Turkey and Greece have agreed to talks over disputed waters in the eastern Mediterranean, both sides said on Tuesday, after German-led efforts to defuse a crisis that has raised fears of conflict.
A standoff over gas exploration in contested waters has seen the NATO neighbours stage rival war games and ramp up their rhetoric, but the tone has softened this week, raising hopes for a diplomatic solution.
The latest flare-up began in August when Turkey sent a research vessel accompanied by warships to disputed waters near a Greek island, and prolonged the mission three times despite repeated calls from the European Union and Greece to stop.
But both sides said on Tuesday they were "ready to start exploratory talks" as a three-way videoconference between Turkish President Recep Tayyip Erdogan, German Chancellor Angela Merkel and European Council chief Charles Michel took place, the Turkish presidency said.
The Greek foreign ministry also confirmed the talks, saying they would be held soon in Istanbul, without providing any precise date.
- Ship on the move -
Greece and Turkey have held talks on continental shelf disputes before -- the last were in 2016.
Ankara argues that it has the largest coastline of all the eastern Mediterranean nations but a disproportionately small share of the sea because of Greece's far-flung islands -- some of them within sight of Turkey's shore.
Athens says its claims are grounded in international law and past agreements signed by Ankara.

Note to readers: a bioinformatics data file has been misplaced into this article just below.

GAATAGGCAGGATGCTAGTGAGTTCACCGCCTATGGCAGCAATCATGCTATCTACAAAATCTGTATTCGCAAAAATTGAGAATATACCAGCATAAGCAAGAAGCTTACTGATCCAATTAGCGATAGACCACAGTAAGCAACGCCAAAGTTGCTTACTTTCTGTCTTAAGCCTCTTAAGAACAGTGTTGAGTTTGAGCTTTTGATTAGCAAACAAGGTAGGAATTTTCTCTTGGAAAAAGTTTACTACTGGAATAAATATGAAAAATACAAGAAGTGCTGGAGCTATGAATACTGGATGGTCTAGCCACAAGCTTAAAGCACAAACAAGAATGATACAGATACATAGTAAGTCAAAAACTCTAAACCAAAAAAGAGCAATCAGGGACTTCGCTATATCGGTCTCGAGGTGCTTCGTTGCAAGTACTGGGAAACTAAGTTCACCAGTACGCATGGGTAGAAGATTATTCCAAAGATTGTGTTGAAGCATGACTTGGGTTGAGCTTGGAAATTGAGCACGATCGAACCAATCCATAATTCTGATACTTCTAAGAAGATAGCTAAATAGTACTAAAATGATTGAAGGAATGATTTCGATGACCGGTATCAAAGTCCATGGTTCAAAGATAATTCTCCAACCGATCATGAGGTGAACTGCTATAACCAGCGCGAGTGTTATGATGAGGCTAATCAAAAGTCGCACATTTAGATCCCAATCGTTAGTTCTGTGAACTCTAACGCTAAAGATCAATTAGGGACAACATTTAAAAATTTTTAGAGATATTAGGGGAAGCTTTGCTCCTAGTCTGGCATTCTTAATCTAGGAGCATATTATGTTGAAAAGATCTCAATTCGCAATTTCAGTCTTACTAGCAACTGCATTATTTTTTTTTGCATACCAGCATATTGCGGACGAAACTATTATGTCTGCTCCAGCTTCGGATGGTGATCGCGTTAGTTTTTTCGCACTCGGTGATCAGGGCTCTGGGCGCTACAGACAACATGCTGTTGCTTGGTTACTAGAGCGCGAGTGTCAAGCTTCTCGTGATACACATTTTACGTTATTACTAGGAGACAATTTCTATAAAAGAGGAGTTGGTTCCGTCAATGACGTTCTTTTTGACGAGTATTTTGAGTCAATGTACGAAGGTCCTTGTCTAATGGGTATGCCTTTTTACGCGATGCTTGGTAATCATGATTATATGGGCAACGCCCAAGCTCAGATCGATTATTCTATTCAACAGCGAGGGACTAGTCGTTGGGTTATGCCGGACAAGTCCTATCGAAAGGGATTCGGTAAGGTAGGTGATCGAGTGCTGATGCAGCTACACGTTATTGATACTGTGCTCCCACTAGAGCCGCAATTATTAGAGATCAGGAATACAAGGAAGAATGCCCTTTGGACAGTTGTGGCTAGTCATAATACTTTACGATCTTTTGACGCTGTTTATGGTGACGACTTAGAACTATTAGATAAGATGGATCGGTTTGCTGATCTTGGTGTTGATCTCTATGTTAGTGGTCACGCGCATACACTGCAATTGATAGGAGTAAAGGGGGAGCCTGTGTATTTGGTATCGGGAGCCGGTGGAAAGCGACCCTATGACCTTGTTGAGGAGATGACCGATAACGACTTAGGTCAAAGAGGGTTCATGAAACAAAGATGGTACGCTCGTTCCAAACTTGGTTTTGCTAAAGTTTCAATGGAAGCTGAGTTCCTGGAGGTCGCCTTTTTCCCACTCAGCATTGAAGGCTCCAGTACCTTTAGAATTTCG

Turkish officials have insisted the Oruc Reis will return to its work, and ship-tracking website marinetraffic.com showed that the ship was on the move on Tuesday afternoon -- although it was not clear where it was heading.
Turkey has also extended the mission of another research vessel in disputed waters off Cyprus until October 18. A drill ship will also remain off Cyprus until October 12.
- 'Sincere dialogue' -
Greece and France have both demanded tough sanctions against Ankara, which could be agreed at an EU summit on October 1 and 2.
Erdogan and French President Emmanuel Macron have traded barbs for weeks over the issue -- Turkey accusing the French leader of arrogance and despair after he called for a tough EU stance.
France also angered Turkey by sending fighter jets and vessels to the region in support of Greece.
However, the two men spoke over the phone late on Tuesday in their first contact since the tensions flared.
French officials said Macron told his counterpart to avoid taking any action likely to raise tension and to "engage without ambiguity in the construction of an area of peace and cooperation in the Mediterranean".
The Turkish side said Erdogan told Macron he expected "common sense and a constructive attitude" from France, claiming that he supports dialogue and cooperation to solve problems.
In an address to the United Nations General Assembly via videoconference earlier, the Turkish leader called for "sincere dialogue" to settle the row and rejected "any imposition, harassment, or attack in the opposite direction".